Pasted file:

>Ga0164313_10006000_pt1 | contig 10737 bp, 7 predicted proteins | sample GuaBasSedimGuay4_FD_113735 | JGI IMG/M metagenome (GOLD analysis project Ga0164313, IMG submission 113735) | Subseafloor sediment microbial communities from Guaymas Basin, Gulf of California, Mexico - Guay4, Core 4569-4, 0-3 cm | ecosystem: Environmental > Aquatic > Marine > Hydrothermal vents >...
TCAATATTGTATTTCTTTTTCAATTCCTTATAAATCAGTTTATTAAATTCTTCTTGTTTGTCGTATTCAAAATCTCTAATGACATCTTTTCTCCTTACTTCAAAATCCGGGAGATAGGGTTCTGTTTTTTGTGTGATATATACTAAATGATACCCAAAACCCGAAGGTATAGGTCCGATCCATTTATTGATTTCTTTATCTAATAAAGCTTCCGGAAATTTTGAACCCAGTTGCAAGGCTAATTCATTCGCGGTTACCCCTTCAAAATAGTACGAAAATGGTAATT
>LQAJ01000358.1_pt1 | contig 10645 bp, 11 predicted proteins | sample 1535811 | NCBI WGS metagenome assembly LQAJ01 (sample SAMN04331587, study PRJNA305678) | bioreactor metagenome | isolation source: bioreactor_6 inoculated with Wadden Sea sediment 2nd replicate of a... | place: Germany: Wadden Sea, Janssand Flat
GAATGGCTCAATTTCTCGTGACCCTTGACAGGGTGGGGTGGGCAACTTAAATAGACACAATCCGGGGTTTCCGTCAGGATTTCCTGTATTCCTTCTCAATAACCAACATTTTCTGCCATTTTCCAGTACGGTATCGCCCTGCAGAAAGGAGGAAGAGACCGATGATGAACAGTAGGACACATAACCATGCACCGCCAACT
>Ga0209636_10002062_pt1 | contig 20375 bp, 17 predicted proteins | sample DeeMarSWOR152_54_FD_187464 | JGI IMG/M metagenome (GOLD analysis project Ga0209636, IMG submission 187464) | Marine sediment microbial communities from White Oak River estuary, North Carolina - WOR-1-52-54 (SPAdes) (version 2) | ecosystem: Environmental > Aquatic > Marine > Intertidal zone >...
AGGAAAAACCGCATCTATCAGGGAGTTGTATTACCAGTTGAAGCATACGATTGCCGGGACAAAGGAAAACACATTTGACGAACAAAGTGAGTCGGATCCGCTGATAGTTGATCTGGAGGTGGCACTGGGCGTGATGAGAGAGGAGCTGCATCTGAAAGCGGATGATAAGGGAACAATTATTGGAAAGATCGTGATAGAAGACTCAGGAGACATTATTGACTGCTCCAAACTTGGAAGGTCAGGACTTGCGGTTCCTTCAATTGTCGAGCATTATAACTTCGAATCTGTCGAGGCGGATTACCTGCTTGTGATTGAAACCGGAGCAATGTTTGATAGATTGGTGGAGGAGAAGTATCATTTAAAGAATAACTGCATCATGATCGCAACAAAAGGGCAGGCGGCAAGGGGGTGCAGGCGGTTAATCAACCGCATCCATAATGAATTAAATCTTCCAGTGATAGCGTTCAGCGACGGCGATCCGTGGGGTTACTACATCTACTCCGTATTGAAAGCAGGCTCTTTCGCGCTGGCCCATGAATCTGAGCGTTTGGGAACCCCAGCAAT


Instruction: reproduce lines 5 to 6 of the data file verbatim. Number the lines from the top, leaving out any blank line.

>Ga0209636_10002062_pt1 | contig 20375 bp, 17 predicted proteins | sample DeeMarSWOR152_54_FD_187464 | JGI IMG/M metagenome (GOLD analysis project Ga0209636, IMG submission 187464) | Marine sediment microbial communities from White Oak River estuary, North Carolina - WOR-1-52-54 (SPAdes) (version 2) | ecosystem: Environmental > Aquatic > Marine > Intertidal zone >...
AGGAAAAACCGCATCTATCAGGGAGTTGTATTACCAGTTGAAGCATACGATTGCCGGGACAAAGGAAAACACATTTGACGAACAAAGTGAGTCGGATCCGCTGATAGTTGATCTGGAGGTGGCACTGGGCGTGATGAGAGAGGAGCTGCATCTGAAAGCGGATGATAAGGGAACAATTATTGGAAAGATCGTGATAGAAGACTCAGGAGACATTATTGACTGCTCCAAACTTGGAAGGTCAGGACTTGCGGTTCCTTCAATTGTCGAGCATTATAACTTCGAATCTGTCGAGGCGGATTACCTGCTTGTGATTGAAACCGGAGCAATGTTTGATAGATTGGTGGAGGAGAAGTATCATTTAAAGAATAACTGCATCATGATCGCAACAAAAGGGCAGGCGGCAAGGGGGTGCAGGCGGTTAATCAACCGCATCCATAATGAATTAAATCTTCCAGTGATAGCGTTCAGCGACGGCGATCCGTGGGGTTACTACATCTACTCCGTATTGAAAGCAGGCTCTTTCGCGCTGGCCCATGAATCTGAGCGTTTGGGAACCCCAGCAAT